If you wrote a book about organizing closets, give a prize for the messiest closet in town. Have entrants send in photos of their messy closets, and/or write a short essay about how disorganized they are.
And the survey says . . .
Do a survey related to your book topic, then announce the results. If you wrote a book about managed health care, survey people for their opinions on managed care and what they like/dislike about it.
Weave a Web
Put a site on the Web where people can get more information about you and your book. If they can’t order it online at your site, tell them where they can get it.
At your web site, offer links to other sites of interest to your audience. Contact the webmasters of those sites and ask if they would consider offering visitors to their sites a link to yours.
Be active online
Show your expertise by getting involved in discussion groups on your topic. While sending purely commercial messages about your book is generally not acceptable, you can answer questions and offer information and include a sig file with more information about your book and how to get it.
It’s for a good cause
Announce that you will give a portion of the proceeds from book sales to a particular charity or advocacy group. Then, let interested groups know about it so they can help publicize your book.
Make a value-added package
Package your book with other items to make it more attractive as a gift or easier to use. If your book is about a craft, could you package it with craft materials? Bundle a cookbook with utensils, spices, etc.
Get others to sell books for you
Many speakers make money selling books in the “back of the room” (BOR). Speakers who don’t have books of their own, or who wish to expand their product lines, may be interested in selling your books. Structure a discount schedule which allows both of you to make money.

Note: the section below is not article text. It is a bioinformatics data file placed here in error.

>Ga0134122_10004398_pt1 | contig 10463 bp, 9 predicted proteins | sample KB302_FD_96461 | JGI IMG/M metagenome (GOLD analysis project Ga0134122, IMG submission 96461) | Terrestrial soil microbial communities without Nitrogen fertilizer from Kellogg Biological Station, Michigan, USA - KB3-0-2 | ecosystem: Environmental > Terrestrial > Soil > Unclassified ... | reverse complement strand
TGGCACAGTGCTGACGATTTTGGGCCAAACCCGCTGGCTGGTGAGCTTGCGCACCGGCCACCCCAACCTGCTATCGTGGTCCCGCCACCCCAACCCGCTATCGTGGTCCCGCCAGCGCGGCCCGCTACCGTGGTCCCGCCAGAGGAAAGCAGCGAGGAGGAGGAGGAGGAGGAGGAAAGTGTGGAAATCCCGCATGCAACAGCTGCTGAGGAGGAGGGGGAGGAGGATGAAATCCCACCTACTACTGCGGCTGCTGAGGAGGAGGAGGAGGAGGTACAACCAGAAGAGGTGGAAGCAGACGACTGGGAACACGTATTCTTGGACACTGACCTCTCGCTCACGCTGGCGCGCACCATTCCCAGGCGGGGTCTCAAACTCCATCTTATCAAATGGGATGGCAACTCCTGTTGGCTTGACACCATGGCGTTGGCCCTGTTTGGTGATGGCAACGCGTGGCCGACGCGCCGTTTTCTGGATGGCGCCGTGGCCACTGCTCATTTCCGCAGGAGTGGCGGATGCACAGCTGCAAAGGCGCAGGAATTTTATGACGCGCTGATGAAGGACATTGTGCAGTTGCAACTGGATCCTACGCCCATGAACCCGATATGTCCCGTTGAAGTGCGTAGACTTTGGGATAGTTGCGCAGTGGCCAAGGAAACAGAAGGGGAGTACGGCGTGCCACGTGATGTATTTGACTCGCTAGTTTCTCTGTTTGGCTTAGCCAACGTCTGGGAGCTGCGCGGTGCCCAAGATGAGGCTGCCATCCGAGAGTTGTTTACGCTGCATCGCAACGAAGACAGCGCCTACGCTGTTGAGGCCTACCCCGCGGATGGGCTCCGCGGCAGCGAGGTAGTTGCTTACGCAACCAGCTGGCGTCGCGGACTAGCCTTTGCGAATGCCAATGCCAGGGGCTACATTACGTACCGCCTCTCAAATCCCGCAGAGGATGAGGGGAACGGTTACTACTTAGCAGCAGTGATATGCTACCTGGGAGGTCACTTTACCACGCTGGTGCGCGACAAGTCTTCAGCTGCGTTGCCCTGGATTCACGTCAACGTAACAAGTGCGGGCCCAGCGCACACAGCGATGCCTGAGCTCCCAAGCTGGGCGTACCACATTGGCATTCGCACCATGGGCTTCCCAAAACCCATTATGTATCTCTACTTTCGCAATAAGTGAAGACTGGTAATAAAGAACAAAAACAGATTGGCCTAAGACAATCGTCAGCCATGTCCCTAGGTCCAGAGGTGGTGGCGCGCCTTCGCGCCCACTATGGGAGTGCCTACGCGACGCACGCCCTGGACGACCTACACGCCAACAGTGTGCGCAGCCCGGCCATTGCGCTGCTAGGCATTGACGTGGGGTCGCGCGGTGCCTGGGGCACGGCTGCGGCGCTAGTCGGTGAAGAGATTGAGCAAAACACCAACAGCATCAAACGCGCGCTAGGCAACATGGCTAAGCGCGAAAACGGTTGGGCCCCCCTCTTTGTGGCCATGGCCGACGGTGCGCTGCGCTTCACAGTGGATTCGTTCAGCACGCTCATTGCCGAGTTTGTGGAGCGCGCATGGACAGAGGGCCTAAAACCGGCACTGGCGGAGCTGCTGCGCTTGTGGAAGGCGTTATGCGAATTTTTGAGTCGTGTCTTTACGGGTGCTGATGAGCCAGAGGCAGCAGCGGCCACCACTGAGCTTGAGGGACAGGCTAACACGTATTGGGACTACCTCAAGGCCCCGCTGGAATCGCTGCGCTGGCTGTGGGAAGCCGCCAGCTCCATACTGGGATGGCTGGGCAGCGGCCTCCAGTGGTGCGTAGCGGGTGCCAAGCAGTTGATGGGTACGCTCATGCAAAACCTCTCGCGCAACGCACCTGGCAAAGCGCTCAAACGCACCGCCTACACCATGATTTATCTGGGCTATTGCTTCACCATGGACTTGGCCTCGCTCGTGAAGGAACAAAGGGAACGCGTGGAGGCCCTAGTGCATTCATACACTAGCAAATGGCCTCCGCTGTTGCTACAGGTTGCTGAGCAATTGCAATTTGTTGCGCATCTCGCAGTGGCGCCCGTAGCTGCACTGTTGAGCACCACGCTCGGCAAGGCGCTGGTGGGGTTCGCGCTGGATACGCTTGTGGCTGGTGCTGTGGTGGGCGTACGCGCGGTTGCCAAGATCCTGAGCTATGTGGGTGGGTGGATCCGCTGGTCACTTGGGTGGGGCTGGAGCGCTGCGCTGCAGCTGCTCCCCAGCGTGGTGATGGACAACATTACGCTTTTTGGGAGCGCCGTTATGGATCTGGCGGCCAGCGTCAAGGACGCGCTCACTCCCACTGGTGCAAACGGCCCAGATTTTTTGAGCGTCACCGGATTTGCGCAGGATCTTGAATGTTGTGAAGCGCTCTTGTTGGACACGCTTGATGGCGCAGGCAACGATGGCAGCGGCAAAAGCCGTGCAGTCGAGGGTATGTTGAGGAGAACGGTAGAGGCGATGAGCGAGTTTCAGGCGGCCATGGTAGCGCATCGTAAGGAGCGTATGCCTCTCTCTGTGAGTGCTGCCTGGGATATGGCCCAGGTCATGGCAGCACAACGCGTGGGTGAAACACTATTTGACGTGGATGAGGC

Get a business card for your book
Business cards are cheap. Get one made up especially for your book, then put it around wherever you can leave business cards. I had some made up for The Mystery Shopper’s Manual. When I return a library book, I stick one in the book as a bookmark. Know what? I’ve gotten calls as a result!
Take a flyer
Make up a simple flyer about your book, and get it copied onto colored paper. The flyer may be one side of one page, or just a portion of a page. Put it out when you speak, leave it on literature tables at meetings and conferences, etc.
Alert the media
Whatever you do, send press releases to make television, radio, newspapers, magazines, etc. aware of you. Make it newsworthy. They don’t care that you wrote a book, but they will care that you can give their audiences information they want or need.
Don’t be afraid to try something new or unusual, even odd. Ask yourself, “Will this attract/appeal to the people I want to reach?” and “What will it cost me in time and money to try it?” If the first answer is “yes,” and the second is “not more than I can afford,” then go for it!
Think about what you can do beyond these ideas. Do you want to be on Oprah? Would a celebrity be willing to endorse your book? Would your book be perfect for a home shopping network? Or an infomercial? Could you develop a whole line of products related to your book? Sometimes it is easier to sell several related books/tapes/etc. than just one title.
What is your wildest dream of success? Imagine it, and then take steps to make it come true. Don’t be afraid to think big and aim for the stars! That’s what they’re there for.
As the Idea Lady, Cathy Stucker can help you attract customers and make yourself famous. Get free tips every week when you subscribe to Bright Ideas at http://www.IdeaLady.com/.